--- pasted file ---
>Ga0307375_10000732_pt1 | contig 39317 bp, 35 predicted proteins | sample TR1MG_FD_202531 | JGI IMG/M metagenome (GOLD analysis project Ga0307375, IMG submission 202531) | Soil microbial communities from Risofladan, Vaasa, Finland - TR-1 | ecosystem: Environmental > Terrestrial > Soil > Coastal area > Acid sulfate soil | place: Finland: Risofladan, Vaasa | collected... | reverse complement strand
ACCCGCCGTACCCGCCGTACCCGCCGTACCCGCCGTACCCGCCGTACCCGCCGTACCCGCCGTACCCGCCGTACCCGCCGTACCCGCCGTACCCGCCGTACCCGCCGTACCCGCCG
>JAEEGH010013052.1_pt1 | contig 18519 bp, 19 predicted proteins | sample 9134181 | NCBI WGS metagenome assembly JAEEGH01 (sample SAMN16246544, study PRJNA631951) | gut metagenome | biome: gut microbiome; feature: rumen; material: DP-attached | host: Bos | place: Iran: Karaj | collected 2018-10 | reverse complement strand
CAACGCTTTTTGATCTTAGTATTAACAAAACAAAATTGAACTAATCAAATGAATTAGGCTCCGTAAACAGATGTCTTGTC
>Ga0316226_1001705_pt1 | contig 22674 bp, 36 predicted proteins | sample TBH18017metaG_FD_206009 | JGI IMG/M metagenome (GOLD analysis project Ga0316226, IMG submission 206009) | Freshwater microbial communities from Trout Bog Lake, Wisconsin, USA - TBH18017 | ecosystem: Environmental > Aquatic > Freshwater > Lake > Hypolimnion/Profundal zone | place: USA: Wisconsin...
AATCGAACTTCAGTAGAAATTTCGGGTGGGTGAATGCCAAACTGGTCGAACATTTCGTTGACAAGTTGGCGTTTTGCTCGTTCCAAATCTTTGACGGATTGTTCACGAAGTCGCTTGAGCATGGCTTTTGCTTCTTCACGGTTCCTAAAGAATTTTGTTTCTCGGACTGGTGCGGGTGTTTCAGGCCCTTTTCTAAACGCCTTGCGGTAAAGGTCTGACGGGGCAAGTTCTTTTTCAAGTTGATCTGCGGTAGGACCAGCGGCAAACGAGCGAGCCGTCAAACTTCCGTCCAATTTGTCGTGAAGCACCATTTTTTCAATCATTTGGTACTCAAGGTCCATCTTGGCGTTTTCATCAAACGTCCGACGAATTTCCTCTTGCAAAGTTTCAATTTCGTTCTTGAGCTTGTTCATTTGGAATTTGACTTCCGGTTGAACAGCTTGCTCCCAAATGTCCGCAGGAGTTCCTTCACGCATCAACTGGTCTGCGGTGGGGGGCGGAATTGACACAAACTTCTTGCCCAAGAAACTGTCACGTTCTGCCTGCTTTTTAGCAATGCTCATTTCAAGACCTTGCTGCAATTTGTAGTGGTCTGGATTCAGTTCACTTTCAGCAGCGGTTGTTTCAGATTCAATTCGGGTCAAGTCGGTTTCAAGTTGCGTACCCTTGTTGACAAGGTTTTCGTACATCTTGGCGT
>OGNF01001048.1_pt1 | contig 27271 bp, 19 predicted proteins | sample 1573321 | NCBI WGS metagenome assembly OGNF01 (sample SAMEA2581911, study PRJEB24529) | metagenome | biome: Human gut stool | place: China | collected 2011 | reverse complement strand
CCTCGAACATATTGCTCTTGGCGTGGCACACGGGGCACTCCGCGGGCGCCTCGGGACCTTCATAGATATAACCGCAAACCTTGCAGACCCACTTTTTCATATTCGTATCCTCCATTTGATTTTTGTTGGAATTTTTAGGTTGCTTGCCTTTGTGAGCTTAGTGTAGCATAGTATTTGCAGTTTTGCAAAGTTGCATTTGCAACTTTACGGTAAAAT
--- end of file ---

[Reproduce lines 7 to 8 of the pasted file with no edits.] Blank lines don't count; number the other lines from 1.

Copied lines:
>OGNF01001048.1_pt1 | contig 27271 bp, 19 predicted proteins | sample 1573321 | NCBI WGS metagenome assembly OGNF01 (sample SAMEA2581911, study PRJEB24529) | metagenome | biome: Human gut stool | place: China | collected 2011 | reverse complement strand
CCTCGAACATATTGCTCTTGGCGTGGCACACGGGGCACTCCGCGGGCGCCTCGGGACCTTCATAGATATAACCGCAAACCTTGCAGACCCACTTTTTCATATTCGTATCCTCCATTTGATTTTTGTTGGAATTTTTAGGTTGCTTGCCTTTGTGAGCTTAGTGTAGCATAGTATTTGCAGTTTTGCAAAGTTGCATTTGCAACTTTACGGTAAAAT